Freelance writer Vickey Kall is author of The Boomer Book of Christmas Memories. She is a baby boomer with a keen interest in history, so much so that she earned a masters degree in that field. An LA-native, Kall is also the creator of WritersCalendarLA.com.
What inspired you to The Boomer Book of Christmas Memories?
I wish I remembered! Once I had the idea, it seemed so obvious: collect all the back stories about Boomer holiday traditions–aluminum trees, A Charlie Brown Christmas, green bean casserole, and all the toys—into a book. But I’ve forgotten the spark.
How did you decide what to include and what to eliminate?
Everything in the book is related to Christmas and the holidays. So I included bikes and dolls and stocking stuffers—but not summertime toys like Slip ‘n’ Slides. I asked other Boomers what they remembered too, and got lots of ideas from them. And I looked through books and old magazines, and checked out the top music hits on Billboard.The time frame is another limit: 1946 through 1970—with a few small exceptions.
What was your favorite part of writing it? The greatest challenge?
I love research. Most writers don’t, but I do. So scrolling through Proquest or requesting obscure books written by people who collect Christmas tree lights—that was as much fun as the actual writing. The book is full of weird and interesting tales, like the wild lifestyle of some of the most successful toy designers—one of them married ZsaZsa Gabor! Another had his bachelor pad written up in Playboy. Finding out the details and verifying them was like detective work—lots of Ah-ha moments.
The greatest challenge was definitely the pictures. Many came from friends, but when I wanted something more, I found that even the Library of Congress will not verify whether their online photos are in the public domain or are owned by someone else. It’s become a tricky area, full of gotchas.
What was your process for writing it? Getting it published?
My writing process is full speed ahead. If I wasn’t at the library or researching online, then I was writing for several hours a day. I don’t wait for a mood or a muse, because I’ve found that some of the best work gets done even when we don’t feel like writing.
After my writing (and re-writing), I turned it over to my fantastic editor and book designer, Stacey (TheBookDoctorIsIn.com). She found an embarrassing amount of errors. She also did the layout, placing the photos and including the small art elements by all the subtitles. She would edit a chapter and send it back to me in Word and pdf, with the corrections highlighted. Once I OK’d the corrections, she deleted the highlighting and we moved on to the next chapter.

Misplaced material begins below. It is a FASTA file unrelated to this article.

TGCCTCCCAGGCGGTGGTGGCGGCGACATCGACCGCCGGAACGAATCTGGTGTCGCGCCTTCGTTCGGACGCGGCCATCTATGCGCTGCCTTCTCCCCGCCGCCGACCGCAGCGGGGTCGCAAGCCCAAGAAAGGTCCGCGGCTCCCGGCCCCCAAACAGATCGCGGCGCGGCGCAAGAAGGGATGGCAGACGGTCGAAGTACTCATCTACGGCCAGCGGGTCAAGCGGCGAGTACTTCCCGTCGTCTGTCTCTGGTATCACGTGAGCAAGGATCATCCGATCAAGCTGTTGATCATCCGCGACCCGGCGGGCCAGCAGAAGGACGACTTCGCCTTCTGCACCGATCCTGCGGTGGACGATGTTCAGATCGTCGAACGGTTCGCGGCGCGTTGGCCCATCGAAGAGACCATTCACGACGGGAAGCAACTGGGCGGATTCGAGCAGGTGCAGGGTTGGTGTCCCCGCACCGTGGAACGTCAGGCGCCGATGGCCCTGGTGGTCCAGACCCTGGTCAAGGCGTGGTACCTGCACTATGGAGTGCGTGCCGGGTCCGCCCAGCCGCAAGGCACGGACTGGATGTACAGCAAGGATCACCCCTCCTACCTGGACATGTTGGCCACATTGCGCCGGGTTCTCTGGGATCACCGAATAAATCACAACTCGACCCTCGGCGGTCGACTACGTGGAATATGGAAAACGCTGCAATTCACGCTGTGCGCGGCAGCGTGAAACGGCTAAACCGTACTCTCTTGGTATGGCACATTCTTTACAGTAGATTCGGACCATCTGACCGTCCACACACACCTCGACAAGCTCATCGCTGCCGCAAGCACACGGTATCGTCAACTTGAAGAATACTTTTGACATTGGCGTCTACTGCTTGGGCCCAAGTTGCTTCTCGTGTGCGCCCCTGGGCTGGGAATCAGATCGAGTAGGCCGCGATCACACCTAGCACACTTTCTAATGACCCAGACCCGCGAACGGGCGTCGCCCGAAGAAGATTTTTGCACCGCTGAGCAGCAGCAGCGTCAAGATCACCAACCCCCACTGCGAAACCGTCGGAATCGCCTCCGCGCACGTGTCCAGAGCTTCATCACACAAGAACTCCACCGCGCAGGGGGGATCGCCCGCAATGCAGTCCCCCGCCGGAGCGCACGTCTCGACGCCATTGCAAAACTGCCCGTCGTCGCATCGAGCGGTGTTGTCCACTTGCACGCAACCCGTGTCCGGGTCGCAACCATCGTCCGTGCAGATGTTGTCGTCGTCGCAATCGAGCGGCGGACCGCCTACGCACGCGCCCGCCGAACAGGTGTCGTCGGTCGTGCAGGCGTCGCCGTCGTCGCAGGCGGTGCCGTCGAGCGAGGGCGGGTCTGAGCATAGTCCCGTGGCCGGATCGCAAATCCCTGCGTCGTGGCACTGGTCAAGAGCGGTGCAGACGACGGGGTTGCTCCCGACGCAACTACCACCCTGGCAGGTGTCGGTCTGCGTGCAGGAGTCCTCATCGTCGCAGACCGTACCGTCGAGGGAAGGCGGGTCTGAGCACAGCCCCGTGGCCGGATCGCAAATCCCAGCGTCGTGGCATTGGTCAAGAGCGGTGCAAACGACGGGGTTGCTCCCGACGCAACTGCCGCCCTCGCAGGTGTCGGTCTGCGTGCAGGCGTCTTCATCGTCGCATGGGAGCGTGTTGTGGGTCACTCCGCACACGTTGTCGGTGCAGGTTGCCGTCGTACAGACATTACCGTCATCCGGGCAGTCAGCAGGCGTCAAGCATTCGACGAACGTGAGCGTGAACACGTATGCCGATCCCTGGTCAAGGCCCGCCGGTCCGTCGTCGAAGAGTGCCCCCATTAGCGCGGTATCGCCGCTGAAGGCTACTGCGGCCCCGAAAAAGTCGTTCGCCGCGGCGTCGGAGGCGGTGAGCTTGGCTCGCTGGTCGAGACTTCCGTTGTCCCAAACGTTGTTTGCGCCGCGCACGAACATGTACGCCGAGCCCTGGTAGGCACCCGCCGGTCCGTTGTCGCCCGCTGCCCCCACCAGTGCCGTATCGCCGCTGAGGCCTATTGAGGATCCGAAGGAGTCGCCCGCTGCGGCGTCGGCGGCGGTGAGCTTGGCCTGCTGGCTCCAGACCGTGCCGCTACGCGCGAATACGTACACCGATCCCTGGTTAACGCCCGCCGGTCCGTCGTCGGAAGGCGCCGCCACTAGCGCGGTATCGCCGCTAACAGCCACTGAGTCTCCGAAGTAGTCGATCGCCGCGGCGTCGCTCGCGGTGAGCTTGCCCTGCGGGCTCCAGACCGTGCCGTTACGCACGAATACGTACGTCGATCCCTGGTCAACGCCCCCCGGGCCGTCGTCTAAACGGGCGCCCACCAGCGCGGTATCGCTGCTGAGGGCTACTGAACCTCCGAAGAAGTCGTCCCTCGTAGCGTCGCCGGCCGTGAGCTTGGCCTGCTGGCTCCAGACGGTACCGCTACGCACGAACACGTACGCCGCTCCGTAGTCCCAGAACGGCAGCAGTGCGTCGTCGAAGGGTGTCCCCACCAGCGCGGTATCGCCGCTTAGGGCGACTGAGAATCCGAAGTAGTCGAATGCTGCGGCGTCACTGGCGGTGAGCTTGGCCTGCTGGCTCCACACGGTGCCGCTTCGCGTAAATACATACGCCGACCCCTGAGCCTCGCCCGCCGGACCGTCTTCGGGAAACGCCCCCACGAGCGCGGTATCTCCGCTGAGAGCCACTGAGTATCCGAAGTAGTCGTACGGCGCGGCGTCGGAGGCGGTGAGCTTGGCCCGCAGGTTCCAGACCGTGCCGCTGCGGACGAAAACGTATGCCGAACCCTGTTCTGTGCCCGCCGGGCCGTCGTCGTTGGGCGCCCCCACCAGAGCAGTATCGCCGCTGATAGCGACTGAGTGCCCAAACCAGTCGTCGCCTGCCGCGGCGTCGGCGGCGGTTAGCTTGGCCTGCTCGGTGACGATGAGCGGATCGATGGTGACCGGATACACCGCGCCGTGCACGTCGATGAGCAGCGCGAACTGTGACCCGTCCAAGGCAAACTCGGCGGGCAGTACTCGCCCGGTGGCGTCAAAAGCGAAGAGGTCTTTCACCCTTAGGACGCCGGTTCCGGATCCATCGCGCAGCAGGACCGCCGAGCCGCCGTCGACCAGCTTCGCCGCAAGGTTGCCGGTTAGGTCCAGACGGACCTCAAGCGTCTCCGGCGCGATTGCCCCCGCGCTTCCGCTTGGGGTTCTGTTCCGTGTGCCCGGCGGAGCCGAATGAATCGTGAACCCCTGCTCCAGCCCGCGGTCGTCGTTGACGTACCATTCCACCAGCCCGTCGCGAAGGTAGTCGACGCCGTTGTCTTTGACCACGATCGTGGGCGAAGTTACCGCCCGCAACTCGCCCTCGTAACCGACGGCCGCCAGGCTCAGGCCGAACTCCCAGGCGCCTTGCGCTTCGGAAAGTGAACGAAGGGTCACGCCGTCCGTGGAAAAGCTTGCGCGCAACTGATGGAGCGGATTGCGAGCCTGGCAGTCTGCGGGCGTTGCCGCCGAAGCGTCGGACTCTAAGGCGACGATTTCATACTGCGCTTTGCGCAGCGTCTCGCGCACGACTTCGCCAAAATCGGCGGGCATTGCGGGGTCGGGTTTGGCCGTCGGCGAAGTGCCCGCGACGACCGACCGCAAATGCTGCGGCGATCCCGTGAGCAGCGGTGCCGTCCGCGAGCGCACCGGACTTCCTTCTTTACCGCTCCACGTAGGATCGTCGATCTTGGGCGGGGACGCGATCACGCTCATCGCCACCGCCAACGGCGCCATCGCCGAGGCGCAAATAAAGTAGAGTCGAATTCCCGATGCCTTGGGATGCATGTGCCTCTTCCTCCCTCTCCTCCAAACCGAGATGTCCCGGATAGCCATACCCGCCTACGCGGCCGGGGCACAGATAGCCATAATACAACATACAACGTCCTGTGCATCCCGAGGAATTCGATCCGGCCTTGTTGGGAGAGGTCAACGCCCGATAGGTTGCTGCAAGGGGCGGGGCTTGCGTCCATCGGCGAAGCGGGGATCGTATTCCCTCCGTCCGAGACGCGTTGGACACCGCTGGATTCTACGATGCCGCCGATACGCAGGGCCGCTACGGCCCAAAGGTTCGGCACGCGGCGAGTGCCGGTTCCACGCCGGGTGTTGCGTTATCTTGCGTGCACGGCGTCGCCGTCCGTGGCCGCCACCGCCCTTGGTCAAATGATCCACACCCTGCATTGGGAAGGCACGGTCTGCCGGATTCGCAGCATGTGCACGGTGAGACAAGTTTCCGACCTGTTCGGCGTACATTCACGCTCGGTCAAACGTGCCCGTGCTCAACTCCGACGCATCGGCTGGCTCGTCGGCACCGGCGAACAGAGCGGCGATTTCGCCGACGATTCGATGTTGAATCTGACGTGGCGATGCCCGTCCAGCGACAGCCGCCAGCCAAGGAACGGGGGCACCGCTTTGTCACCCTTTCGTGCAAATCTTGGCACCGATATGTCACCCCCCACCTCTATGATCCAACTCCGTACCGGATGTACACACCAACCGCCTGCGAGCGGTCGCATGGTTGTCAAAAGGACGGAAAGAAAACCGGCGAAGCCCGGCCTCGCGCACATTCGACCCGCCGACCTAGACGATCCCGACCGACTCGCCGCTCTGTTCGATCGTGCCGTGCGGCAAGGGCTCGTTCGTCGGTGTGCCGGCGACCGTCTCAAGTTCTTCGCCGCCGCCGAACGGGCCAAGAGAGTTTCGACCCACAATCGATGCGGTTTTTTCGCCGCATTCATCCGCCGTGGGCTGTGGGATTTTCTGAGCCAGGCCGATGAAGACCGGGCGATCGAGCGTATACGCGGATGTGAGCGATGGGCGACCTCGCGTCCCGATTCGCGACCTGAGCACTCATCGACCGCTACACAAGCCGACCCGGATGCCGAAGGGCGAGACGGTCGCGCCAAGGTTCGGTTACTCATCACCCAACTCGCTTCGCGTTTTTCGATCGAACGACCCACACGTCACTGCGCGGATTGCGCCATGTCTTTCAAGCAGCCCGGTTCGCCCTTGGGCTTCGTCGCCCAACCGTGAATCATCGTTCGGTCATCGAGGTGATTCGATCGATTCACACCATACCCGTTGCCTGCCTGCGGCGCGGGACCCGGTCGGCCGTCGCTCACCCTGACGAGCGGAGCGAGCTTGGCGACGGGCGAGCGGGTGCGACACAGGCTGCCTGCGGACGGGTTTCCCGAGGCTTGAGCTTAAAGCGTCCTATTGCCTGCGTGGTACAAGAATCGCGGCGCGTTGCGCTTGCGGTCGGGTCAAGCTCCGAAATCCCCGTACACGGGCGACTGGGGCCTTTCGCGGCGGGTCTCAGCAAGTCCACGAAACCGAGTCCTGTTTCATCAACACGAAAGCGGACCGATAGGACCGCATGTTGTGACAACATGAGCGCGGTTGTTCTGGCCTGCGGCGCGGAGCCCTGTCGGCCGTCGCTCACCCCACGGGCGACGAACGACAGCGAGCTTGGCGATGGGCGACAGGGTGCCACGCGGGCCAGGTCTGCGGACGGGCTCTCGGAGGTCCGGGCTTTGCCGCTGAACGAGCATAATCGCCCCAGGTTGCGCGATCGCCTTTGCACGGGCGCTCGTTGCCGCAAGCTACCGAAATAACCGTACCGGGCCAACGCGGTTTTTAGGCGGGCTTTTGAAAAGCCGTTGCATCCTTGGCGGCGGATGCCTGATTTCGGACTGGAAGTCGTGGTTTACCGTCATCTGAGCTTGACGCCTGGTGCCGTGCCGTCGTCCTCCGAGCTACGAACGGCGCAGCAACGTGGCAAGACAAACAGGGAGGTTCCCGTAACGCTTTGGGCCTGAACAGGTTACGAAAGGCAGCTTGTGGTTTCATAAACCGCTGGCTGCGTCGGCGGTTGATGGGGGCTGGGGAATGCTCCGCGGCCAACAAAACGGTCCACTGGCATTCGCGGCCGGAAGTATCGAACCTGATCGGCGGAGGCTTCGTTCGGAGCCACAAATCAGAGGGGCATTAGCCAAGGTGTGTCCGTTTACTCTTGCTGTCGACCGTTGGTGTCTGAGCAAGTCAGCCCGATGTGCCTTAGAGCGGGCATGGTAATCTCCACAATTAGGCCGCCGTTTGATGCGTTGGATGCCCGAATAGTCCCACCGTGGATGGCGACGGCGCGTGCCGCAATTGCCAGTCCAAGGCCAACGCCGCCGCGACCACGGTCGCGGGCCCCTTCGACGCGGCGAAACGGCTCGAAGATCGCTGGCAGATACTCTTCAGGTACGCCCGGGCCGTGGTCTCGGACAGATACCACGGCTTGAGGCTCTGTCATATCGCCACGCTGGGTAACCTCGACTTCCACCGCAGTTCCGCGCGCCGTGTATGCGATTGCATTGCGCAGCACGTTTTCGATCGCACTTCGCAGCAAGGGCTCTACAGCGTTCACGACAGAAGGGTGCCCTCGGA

Once Stacey convinced me that the book should be in full, glorious color, the choices about publishing were narrowed down. We went with Lightning Source.
Why did you decided to go the self-publishing route?
I had self-published my first book, Death Speaker, a historical novel of Ancient Gaul. Marketing is the hard part, but my understanding is that any author—self-published or not—has to do their own marketing. So that didn’t deter me.
Also, I have a few friends who have been traditionally published, and I’m shocked at how shabbily their publishers treat them. The book takes a year or more to come out, the ebook even longer, and no one cares if you like the cover or not. Writers get no information about their sales for months, even years. No marketing at all—maybe one big name newspaper review at best. Everything else is the author’s responsibility. So nothing in the big publisher business model appealed to me.
Share three things someone considering self-publishing needs to know?
1. Find and pay for a good editor/proofreader/designer. It’s worth it. I’ve had a couple folks tell me I could have done that myself to save money, but it’s a penny-wise, pound-foolish solution. If your book is poorly edited or looks bad, readers won’t buy it. They’ll use Goodreads and other forums to warn readers away from you.
2. You’ll need an ISBN from Bowker.com. Your print and ebook require different ISBNs. If you don’t buy your own, then your book will name CreateSpace or Lulu, etc., as the publisher.
3. Start thinking about promotion and marketing, and educate yourself. Read the books, and sign up for newsletters. You can go crazy if you try to do everything, but at least get yourself informed.
What are certain things someone writing a “holiday” book needs to know?
I aimed for a November 1 rollout, and that was a mistake. I should have aimed for October 1, or even earlier. A million little things can delay you. Those delays kept me from offering some of the free articles to magazines, because I was afraid the book wouldn’t make it out in time. So bring it out as early as you can, then plan the push for November and December.
Additional advice for writers?
Keep writing. Seriously, that is the best advice. Write.
What do you know now that you wish you knew when you started working on the book?
I wish I’d known there would be delays, and I would’ve worked with a different timetable. But other than that—marketing seems to be something you learn by doing. There’s no way to predict what opportunities might open up, and there are tons of things you just can’t know in advance.